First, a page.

By: Irvin Jackson | Published: January 31st, 2013
The findings of a new study suggest that there may be a connection between side effects of certain antidepressants, such as Lexapro and Celexa, and an increased risk of abnormal heart rhythms, which could be potentially dangerous.
Researchers from Massachusetts General Hospital in Boston found a dose-specific response between taking antidepressants known as selective serotonin reuptake inhibitors (SSRIs) and the length of electrical activity in the heart, known as the QT interval.
A dose-specific response means that the larger the dose the more pronounced the effect, and is usually a strong indicator of a causal connection. The findings of the study were published this week in the British Medical Journal.
Researchers looked at data on 38,397 patients who had an electrocardiogram to record their heart rhythms and electrical activity after taking an antidepressant or methadone between February 1990 and August 2011. The findings suggest a dose-response associations of prolonged QT interval with patients who took Celexa, Lexapro, and Elavil, but not other antidepressants.
One finding that could be a possible benefit is that bupropion, sold under the brand names Wellbutrin and Zyban, appeared to shorten QT intervals, leading researchers to speculate whether it could be used to offset the side effects of the other SSRIs.
FDA Warned of Celexa Heart Problems
This latest research is not the first time side effects of Celexa have been linked to heart beat problems.
Celexa (citalopram hydrobromide) was originally created in 1989 by Lundbeck, and is approved for the treatment of major depression. However, it is often used off-label to treat other psychological disorders. Celexa is available in brand name form or as a generic in 10 mg, 20 mg and 40 mg tablets, as well as a 10 mg/5 mL oral solution.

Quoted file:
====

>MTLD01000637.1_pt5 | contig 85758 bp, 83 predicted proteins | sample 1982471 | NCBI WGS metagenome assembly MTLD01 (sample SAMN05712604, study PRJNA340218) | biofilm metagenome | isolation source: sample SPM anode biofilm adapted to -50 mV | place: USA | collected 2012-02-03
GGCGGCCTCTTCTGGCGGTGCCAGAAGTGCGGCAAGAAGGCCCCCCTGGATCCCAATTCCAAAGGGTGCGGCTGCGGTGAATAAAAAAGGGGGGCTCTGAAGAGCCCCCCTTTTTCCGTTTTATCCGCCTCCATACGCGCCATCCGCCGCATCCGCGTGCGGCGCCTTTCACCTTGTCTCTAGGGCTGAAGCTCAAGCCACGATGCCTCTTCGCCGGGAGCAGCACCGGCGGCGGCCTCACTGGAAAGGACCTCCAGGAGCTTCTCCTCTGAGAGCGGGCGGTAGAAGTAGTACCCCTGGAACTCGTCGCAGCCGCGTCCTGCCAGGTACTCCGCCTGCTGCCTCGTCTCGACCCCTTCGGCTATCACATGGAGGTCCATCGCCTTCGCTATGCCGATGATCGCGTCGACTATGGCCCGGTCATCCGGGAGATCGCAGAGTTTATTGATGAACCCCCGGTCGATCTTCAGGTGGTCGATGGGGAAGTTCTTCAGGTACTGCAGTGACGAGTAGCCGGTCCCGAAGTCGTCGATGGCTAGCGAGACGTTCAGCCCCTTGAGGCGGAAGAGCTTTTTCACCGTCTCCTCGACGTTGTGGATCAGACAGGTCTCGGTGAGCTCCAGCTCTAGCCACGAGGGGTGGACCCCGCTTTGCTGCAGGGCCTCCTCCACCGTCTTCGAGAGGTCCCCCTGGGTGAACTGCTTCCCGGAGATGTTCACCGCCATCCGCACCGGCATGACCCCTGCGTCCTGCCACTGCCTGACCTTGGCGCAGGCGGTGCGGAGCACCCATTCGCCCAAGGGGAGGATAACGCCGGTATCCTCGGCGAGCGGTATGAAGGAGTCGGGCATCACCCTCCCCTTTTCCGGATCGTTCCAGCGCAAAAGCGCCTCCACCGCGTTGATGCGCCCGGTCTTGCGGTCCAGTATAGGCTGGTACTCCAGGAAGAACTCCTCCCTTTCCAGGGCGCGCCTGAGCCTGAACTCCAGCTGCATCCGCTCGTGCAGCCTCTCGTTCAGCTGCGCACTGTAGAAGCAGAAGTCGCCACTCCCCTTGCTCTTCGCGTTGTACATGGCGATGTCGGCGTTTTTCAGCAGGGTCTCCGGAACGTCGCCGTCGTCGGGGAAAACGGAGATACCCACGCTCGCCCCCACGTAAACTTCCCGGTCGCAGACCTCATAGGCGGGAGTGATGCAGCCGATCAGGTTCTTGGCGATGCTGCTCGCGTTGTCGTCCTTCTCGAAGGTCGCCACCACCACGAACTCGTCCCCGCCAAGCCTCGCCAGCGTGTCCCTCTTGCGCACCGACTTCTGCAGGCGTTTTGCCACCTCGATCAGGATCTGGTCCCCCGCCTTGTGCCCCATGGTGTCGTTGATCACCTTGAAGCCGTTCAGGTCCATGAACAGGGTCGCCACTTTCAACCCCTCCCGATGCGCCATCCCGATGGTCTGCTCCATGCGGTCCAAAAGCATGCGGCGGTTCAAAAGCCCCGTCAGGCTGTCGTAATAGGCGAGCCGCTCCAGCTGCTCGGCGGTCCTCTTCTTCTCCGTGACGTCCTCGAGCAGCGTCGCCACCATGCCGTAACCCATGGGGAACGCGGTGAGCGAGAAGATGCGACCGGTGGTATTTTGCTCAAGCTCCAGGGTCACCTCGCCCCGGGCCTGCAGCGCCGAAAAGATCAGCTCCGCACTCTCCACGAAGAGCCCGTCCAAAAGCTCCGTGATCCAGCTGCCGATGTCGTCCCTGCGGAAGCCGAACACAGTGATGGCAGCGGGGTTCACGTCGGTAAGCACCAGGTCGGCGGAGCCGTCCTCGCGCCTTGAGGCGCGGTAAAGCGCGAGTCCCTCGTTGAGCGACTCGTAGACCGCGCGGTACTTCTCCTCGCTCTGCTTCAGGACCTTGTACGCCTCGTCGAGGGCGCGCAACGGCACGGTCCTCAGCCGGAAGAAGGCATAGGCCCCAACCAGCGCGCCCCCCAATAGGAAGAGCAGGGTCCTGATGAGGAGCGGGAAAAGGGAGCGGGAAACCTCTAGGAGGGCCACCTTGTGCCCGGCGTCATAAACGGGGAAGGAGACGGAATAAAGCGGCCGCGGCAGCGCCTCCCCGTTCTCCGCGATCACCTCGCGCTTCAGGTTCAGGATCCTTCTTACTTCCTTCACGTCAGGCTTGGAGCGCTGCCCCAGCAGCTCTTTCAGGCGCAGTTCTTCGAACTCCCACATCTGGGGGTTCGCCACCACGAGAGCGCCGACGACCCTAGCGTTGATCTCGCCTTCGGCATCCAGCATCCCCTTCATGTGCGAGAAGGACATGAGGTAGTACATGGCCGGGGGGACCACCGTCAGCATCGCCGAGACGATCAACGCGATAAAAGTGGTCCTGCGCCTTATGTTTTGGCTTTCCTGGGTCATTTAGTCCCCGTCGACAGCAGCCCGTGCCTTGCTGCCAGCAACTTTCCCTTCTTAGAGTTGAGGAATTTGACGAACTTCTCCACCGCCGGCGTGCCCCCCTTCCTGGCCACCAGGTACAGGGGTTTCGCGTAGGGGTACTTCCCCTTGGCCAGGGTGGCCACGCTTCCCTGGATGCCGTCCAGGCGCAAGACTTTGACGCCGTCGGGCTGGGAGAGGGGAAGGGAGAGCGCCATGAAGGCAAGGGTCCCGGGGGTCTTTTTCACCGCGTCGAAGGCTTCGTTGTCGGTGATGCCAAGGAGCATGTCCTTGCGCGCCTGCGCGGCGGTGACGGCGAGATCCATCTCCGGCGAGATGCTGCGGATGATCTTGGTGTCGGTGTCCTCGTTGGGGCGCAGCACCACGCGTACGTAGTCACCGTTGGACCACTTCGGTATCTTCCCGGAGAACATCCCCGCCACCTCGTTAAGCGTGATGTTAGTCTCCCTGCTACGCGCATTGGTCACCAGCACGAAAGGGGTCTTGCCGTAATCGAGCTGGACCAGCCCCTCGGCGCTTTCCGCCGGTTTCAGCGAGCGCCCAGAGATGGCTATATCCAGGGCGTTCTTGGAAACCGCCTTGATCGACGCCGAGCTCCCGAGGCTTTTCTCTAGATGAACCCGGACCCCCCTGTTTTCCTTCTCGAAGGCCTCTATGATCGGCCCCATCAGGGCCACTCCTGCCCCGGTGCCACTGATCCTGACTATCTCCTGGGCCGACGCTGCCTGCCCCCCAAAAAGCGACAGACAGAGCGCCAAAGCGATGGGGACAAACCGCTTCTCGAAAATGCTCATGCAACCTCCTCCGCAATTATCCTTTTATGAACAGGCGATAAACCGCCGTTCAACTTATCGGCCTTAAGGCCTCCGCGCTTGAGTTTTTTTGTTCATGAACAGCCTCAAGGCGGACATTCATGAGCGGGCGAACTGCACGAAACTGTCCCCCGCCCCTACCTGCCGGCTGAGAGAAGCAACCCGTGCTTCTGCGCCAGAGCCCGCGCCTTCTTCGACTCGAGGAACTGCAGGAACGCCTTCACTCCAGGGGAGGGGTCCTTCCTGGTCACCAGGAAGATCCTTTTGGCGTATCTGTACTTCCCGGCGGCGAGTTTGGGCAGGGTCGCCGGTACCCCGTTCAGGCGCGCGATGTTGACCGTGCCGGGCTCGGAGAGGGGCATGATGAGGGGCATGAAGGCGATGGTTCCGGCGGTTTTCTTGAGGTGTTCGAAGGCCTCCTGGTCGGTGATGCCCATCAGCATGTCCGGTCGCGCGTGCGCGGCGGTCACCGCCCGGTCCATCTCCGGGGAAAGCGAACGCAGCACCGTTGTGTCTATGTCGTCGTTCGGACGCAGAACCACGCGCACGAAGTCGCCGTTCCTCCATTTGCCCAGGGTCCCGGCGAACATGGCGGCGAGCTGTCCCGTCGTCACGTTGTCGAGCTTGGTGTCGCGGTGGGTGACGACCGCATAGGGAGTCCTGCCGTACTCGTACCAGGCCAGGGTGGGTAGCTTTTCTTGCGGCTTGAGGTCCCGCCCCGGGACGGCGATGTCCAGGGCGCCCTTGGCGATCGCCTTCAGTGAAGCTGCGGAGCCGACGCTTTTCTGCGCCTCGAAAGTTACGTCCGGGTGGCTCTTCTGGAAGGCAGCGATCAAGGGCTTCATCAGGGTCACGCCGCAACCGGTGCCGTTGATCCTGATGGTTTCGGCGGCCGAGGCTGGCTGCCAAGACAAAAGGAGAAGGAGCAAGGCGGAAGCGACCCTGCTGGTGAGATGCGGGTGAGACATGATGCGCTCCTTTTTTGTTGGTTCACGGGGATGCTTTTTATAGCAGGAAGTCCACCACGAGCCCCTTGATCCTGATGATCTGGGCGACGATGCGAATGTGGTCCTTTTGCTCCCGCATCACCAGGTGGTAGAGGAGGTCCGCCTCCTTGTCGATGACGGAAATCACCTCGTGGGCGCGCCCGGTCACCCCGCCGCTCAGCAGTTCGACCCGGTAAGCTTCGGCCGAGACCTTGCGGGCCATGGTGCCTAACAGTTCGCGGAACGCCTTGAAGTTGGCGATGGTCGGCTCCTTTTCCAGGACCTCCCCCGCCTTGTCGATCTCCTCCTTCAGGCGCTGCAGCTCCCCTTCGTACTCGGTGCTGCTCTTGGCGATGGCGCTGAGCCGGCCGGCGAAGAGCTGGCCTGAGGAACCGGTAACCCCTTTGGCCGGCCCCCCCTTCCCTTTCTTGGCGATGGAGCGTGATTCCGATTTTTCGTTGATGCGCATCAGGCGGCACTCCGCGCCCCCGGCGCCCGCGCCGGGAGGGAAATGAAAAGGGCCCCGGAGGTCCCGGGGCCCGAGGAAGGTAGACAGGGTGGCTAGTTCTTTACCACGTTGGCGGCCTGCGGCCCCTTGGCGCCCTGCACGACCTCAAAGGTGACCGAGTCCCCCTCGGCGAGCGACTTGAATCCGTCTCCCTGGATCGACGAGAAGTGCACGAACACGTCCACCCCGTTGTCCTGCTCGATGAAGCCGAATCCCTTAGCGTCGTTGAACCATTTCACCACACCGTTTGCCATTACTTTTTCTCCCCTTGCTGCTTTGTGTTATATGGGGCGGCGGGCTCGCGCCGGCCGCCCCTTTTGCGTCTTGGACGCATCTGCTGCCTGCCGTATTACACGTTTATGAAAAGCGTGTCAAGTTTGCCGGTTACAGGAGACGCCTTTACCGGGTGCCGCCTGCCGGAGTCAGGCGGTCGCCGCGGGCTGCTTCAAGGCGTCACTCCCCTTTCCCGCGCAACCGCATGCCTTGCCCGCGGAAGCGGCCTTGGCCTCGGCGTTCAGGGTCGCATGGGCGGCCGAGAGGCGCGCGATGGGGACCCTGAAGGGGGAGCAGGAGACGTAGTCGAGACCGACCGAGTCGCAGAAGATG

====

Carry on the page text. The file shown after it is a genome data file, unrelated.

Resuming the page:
In August 2011, the FDA issued a warning that Celexa could cause prolongation of QT intervals at high doses. The FDA warned that the condition could lead to a serious and potentially fatal abnormal heart rhythm known as Torsade de Pointes.
At the time, the Celexa label was updated to include the new warning and doctors were warned not to prescribe Celexa above 40 mg per day and not to use it at all in patients with congenital long QT syndrome. The agency also called on doctors to give patients taking Celexa more frequent electrocardiogram monitoring.
The results of the latest study suggest that the heart rhythm side effects may not be limited to Celexa and may be common among SSRI antidepressants, which are widely used worldwide. However, it appears not to be present with all of them, suggesting further studies need to be conducted to determine which antidepressants carry the risk and which do not.
“The implications for clinicians merit careful consideration,” the researchers note. “One notable finding is that nearly one in five patients treated with these antidepressants who underwent electrocardiography had QT intervals which would be considered abnormal.”